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Archived: Vintage Lightweights

AGE / VALUE:   Paramount Shoes posted by: Doug on 6/4/2001 at 5:33:55 PM
Just bought a cheap pair of shoes on e-bay for $12. Supposedly NOS italian made in the late 80's.


Anyone have any experience with these? The description says that they won't work with clipless pedals but work well with old Campy N. Record. Are these of the standard clip and strap variety, or are they something else?
Thanks for your help!!

   Paramount Shoes posted by John E on 6/5/2001 at 12:04:09 PM
Yes, these are designed for use with standard toeclips. You can either strap your feet securely (and have to reach down while stopping to let a foot out), or leave your straps just loose enough to allow you to lift the cleat over the back edge of your pedal, as I have always done. Although I still use "strap-in" pedals on all of my bikes, the modern "clipless" (I prefer to say, "snap-in") systems are safer than tightly-strapped, cleated shoes.

   RE:AGE / VALUE:   Paramount Shoes posted by Doug on 6/5/2001 at 9:50:12 PM
Just emailed the seller and he says these will also accept Look cleats, but not SPD. Should I look for newer Look pedals or for some of the same vintage as the shoes (late 80's)? Have they changed?
Thanks for your reply!!
Doug Kilen

VINTAGE LIGHTWEIGHTS:   Conditioning Brooks Pro posted by: brent on 6/4/2001 at 2:32:23 PM
I found an older (small rivets) Brooks Professional saddle
the other week at a thrift store. The leather never got
broken in by my estimation compared to my other used B-15s
and -17s I have. Between that and some light crazing of the
leather, any ideas on how to get this one ridable? I've
been rubbing in baseball glove oil every couple of days, but
I haven't really noticed much improvement.

   ride it; use ProofHide posted by John E on 6/4/2001 at 2:54:20 PM
I am trying to think back 28 years on how I broke in my new Brooks Pro. I have soaped it periodically with Brooks ProofHide, but I think I broke it in simply by riding on it. The Pro does have somewhat thicker leather than the B17, but 25 years from now, you'll be glad it does.

   Brooks Pro posted by John E on 6/4/2001 at 2:55:48 PM
P.S. Congratulations on a great find! The Brooks Pro is still my all-time favourite saddle.

   RE:VINTAGE LIGHTWEIGHTS:   Conditioning Brooks Pro posted by Mike Stone on 6/4/2001 at 6:22:00 PM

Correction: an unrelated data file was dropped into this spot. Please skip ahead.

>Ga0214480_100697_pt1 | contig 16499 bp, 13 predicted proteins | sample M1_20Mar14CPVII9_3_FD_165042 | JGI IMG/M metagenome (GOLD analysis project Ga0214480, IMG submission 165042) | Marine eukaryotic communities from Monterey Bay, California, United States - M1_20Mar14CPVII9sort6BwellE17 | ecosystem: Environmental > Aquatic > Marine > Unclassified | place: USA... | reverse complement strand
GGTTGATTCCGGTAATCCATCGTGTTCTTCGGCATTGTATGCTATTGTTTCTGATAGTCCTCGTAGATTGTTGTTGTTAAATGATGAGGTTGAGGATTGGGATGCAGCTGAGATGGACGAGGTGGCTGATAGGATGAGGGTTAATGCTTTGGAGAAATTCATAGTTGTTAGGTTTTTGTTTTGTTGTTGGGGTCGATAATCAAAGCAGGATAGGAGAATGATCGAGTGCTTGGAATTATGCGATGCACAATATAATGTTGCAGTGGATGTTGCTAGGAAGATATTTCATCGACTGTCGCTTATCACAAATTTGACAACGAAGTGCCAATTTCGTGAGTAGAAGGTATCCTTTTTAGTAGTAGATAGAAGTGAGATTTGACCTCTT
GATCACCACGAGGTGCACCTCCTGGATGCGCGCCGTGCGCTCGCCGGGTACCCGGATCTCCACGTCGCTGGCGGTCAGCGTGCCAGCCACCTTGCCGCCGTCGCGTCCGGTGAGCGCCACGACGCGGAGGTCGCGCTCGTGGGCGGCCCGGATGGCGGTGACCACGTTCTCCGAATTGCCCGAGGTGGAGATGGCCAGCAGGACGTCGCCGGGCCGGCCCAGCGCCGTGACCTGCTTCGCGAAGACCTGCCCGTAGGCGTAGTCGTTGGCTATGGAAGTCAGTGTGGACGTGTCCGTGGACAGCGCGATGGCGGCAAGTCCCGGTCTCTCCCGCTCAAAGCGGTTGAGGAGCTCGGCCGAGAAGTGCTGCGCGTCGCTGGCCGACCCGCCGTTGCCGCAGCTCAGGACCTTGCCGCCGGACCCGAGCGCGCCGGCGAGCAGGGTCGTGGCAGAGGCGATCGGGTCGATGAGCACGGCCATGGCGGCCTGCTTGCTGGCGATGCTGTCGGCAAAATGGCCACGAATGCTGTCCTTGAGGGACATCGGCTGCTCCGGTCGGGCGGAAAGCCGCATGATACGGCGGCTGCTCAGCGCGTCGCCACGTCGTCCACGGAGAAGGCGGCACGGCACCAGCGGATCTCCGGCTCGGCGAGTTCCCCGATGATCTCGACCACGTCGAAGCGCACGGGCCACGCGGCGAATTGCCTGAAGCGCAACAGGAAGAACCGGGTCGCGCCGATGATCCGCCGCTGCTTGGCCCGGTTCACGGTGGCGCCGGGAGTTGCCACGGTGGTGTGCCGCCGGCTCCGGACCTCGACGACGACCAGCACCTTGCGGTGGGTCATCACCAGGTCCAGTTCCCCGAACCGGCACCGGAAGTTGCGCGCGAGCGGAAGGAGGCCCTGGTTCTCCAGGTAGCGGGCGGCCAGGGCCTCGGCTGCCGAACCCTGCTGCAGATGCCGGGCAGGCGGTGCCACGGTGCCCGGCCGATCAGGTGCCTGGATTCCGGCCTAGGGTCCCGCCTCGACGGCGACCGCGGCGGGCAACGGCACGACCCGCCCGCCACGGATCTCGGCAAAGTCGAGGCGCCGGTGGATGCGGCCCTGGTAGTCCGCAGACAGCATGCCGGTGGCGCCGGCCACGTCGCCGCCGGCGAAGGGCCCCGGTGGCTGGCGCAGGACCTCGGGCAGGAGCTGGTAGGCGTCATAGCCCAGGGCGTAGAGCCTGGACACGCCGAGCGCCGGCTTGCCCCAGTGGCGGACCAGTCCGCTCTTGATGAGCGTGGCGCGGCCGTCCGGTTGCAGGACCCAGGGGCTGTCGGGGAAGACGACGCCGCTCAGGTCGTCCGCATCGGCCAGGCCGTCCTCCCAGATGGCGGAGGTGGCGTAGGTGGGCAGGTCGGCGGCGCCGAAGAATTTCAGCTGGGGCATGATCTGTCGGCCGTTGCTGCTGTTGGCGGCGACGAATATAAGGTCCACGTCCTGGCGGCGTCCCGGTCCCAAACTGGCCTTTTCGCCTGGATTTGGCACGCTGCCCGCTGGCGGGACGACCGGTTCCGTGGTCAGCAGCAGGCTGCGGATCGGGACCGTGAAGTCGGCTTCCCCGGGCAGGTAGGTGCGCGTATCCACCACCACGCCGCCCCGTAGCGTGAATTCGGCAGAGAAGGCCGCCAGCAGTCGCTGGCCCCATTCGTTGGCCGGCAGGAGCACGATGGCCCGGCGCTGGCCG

Let me take this opportunity to advise everyone, "please do not apply simple oils to old saddles". It does almost no good and, in fact, makes it more difficult to rejuvinate the leather correctly because the oils you are applying hinder the correct moisturizers and balms.

Old dried out leather will never rejuvinate by simply applying oil. It needs moisture, oil, and just a bit of fat.

Spray the saddle with water or lay a damp cloth on it, or dip it in water. "Oh My God!!", you say. Well, it is skin. It has been wet before and it needs some moisture again, just like your own skin. It should take on a certain silky softness to the touch. Ahhhhh, the leather will say to you.

Next, mix up 1/2 lard and 1/2 neatsfoot oil in a double boiler. You can get a cake of pure lard at the grocery store. Use pork lard, not vegetable shortening, and not beef tallow. You can get pure neatsfoot oil at Fleet & Farm in their farm department by the horse riding tac. You might be able to get it at a shoe store, but I doubt it. If it has silicon in it, don't use it. Real neatsfoot oil is made from boiled horses hooves. I use the synthetic facsimile which seems to work well.

After the lard melts and the oils combine, the two fats will become one. It will set up this way when cool.

Let the leather dry to the point that it is just a little damp - mostly dryish, but still damp kinda like a fresh orange rind. Then, apply the lard, neatsfoot oil to the saddle. You can either re-melt this balm, or you can apply it like salve to the saddle. You will then either have to put the saddle outside to melt the balm into the saddle, or you can use a hair dryer.

Contact me if you have any questions.

   RE:VINTAGE LIGHTWEIGHTS:   Conditioning Brooks Pro posted by log on 6/5/2001 at 8:11:55 PM
dad sid just put about 300 miles on it and it will be broken in perfect

   RE:VINTAGE LIGHTWEIGHTS:   Conditioning Brooks Pro posted by log on 6/5/2001 at 8:11:57 PM
dad sid just put about 300 miles on it and it will be broken in perfect

   RE:VINTAGE LIGHTWEIGHTS:   Conditioning Brooks Pro posted by Keith on 6/6/2001 at 11:37:26 AM
You guys will really think I'm nuts, but IMO Brooks are comfortable right out of the box. I've bought 3 in the past 3 years, and went on long rides right after installing them. No soreness (maybe the nerves in my butt are dead or something). I still use my first B-17, which is 28 years old at this point and has at least 20,000 miles on it. I used to use a pinch of neats foot once a year (wet my hand with it, rub the top of the saddle) but I've switched to proofide.

FOR SALE:   Schwinn Super Sports posted by: Jason on 6/3/2001 at 9:10:44 PM
Three vintage Schwinn Super Sports for sale as a lot. Two mens (one yellow, one dark green) and one ladies (light blue). Price is $100 for all three bikes (you get all three bikes for a single $100 bill). Must be picked up in Rhode Island (I'm not interested in shipping these).

   Schwinn Super Sports posted by John E on 6/4/2001 at 6:54:05 AM